“You’ll need some time to prepare,” Cora said. “After the Feast of Timoine, at least. You wouldn’t want to deprive your children of that.”
I hadn’t even thought of the children yet, but if we were going to be away long enough to set up a whole hospital, yes, we couldn’t very well leave them behind. On the other hand, we couldn’t very well take them away from their friends and the rest of the family. “Hinla is old enough to understand,” Amre said, “we can just ask her!”
When we were on our way back we passed Vauri the washerwoman. “Off work today?” she asked.
“We’re going to be made masters this afternoon!” Amre said, and I added, “At the Temple of Mizran. Are you coming? I think there’ll be food and drink, too.”
“Oh yes!” she said, “I’ll go and put my nice skirt on. Can I take the little ones?” We didn’t see why not; after all we were going to take ours as well.
At the house, Hinla ran up to us. “Are you back already? Will you come hunting?”
“No,” we said, “we’re going to take all of you to town because Doctor Cora is making us master doctors!”
Amre put on her prettiest Iss-Peranian clothes, and I my most embroidered Ishey clothes, while Asa rounded up the children and dressed them in their best too. Eventually more than half the house went into town with us, joined by lots of downtown people, even Master Fian with his entire school. Vauri must have told everybody!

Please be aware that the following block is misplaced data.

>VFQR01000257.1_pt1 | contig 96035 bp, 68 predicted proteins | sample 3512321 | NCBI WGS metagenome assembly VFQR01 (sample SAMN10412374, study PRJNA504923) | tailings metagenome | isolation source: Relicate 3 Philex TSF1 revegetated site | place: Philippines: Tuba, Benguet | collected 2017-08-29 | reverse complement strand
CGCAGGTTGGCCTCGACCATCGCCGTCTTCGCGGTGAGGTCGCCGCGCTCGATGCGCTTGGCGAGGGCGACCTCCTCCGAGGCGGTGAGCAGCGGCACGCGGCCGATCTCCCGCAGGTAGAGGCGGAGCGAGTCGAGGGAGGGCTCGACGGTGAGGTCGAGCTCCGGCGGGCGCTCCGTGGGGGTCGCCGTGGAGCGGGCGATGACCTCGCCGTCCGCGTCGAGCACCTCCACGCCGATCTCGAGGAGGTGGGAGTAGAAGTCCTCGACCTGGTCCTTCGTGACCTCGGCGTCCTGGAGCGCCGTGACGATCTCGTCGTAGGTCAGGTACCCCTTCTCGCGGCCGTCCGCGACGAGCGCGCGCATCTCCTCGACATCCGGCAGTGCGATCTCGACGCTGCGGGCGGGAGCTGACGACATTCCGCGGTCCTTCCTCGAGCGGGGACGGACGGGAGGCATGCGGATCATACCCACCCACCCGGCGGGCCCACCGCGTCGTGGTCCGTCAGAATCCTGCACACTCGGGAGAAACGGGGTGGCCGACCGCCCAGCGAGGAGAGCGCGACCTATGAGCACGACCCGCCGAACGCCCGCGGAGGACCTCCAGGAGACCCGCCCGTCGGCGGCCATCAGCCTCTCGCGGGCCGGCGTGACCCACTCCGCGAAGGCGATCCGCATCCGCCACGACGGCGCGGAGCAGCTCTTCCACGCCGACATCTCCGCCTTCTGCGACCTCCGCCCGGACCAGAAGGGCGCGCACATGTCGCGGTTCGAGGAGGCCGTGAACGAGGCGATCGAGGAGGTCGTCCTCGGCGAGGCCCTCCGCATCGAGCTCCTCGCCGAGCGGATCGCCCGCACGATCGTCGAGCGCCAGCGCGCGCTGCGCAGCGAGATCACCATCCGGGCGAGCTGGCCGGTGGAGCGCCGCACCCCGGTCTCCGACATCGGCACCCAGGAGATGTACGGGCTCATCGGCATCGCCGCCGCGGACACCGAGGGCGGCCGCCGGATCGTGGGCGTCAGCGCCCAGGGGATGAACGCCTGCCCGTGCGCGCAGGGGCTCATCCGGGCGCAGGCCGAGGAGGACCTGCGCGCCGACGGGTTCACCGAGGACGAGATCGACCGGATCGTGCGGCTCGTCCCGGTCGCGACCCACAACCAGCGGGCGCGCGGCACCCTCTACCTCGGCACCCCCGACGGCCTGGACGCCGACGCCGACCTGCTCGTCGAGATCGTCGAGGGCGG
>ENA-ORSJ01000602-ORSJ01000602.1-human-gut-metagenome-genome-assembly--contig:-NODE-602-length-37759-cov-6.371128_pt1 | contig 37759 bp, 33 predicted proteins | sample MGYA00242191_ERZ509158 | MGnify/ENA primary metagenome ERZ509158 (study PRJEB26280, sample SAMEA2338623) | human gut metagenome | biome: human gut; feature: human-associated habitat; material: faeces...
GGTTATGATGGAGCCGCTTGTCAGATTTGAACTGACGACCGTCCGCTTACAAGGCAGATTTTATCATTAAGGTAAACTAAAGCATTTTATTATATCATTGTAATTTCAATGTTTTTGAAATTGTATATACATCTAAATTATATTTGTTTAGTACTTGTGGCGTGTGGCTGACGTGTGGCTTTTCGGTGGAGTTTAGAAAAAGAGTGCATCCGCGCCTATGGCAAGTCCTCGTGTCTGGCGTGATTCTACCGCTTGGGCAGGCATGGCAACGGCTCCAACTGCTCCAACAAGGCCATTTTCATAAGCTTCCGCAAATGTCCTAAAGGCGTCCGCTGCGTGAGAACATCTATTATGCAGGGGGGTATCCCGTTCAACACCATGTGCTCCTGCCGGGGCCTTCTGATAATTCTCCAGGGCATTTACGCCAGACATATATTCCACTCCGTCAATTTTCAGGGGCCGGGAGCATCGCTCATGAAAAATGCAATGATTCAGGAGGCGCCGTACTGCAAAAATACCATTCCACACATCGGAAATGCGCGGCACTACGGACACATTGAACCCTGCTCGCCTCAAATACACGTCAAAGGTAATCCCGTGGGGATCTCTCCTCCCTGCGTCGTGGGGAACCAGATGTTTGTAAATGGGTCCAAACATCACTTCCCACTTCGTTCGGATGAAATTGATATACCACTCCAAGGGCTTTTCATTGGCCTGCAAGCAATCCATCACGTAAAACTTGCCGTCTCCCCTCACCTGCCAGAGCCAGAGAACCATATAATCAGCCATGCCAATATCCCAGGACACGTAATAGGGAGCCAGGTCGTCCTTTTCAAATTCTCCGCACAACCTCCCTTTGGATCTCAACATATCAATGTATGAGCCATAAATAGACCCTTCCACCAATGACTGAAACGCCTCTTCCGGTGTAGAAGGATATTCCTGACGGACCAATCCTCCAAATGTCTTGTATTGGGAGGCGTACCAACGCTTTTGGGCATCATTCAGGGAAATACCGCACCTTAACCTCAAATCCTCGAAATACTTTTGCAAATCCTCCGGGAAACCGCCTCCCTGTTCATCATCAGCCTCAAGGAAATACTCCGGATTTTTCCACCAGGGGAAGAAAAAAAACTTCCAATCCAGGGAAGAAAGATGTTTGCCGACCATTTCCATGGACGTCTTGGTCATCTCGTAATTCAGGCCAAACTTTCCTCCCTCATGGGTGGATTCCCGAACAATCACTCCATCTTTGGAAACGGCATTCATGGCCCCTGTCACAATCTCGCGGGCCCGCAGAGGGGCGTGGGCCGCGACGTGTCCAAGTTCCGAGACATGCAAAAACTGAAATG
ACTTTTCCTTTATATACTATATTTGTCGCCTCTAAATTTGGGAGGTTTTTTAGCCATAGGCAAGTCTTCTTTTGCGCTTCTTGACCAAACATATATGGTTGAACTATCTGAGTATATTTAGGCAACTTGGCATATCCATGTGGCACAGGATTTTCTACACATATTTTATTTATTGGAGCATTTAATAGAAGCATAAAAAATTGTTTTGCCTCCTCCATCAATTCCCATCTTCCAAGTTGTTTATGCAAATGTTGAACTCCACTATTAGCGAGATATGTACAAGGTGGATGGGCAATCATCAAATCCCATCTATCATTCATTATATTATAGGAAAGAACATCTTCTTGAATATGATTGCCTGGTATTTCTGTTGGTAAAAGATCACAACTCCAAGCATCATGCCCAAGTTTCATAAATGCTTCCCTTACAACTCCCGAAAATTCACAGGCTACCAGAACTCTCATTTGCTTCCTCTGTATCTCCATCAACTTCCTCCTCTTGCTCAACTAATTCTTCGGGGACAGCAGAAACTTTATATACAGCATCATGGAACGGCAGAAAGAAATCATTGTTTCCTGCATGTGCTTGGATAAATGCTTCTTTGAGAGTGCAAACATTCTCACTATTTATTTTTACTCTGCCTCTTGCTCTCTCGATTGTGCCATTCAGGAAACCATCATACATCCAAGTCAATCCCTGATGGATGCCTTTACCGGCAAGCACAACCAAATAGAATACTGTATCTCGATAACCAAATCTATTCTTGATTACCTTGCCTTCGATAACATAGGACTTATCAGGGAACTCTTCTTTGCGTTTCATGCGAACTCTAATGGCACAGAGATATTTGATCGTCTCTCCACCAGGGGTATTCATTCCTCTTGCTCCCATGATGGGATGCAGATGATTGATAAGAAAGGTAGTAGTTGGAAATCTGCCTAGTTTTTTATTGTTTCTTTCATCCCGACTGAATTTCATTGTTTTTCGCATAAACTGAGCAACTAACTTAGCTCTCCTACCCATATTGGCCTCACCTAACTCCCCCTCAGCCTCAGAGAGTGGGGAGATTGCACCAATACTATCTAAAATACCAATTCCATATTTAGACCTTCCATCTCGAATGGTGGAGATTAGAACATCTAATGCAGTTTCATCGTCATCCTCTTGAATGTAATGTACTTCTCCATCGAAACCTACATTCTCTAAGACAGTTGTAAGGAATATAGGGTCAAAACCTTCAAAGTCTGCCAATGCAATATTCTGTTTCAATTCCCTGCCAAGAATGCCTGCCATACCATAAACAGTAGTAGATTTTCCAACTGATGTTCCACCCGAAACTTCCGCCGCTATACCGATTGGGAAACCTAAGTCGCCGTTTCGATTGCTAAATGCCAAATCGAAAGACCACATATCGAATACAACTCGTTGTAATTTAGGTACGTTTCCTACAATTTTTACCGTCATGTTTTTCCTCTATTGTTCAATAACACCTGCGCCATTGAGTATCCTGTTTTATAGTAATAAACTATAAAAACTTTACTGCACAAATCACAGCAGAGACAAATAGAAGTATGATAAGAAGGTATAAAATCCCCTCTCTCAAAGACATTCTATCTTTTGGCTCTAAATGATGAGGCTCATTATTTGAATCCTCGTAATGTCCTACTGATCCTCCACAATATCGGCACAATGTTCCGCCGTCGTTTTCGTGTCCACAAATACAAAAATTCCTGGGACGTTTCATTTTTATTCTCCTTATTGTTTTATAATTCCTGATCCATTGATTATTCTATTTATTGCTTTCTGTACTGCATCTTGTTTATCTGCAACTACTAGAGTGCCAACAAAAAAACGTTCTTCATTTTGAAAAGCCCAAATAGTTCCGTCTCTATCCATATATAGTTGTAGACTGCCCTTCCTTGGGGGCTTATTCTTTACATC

Across the bridge there was already a crowd. After five years, there probably wasn’t a single family in town who hadn’t met one or both of us. Everybody wanted to see “the little doctors” made master. Most of the school was there, and lots of artisans and shopkeepers, and everybody from the market (which had had to be cleared for the crowd anyway), and when we passed the town hall Lord Radan and his two clerks came out and followed.
Doctor Cora was waiting at the steps of the Temple of Mizran to take us inside. We had to leave the children behind –by now we were each carrying one of the twins– but there were enough people willing to take care of them. The Mighty Servant was sitting behind a table, with the dean and the secretary of the doctors’ guild beside her: Doctor Airath and Doctor Jeran. First, Cora told them who we were, where we had come from, all the things we’d learned, and then the two doctors asked us all kinds of questions, mostly describing a situation and asking us what we’d do. Finally the doctors spoke to the Mighty Servant, who said, “There seems to be no objection to taking these two journeyman doctors into the guild as masters,” and everybody cheered, we could even hear cheering from outside.
Then the Mighty Servant gave us each a parchment with a red seal, saying that Amre also named Zendegî, and in my case Venla also named Parandé, was an accredited master in the Doctors’ and Midwives’ Guild of Turenay. I showed mine to Hinla, who had somehow escaped Asa and pushed through the crowd to the front, and she could puzzle out “Venla”.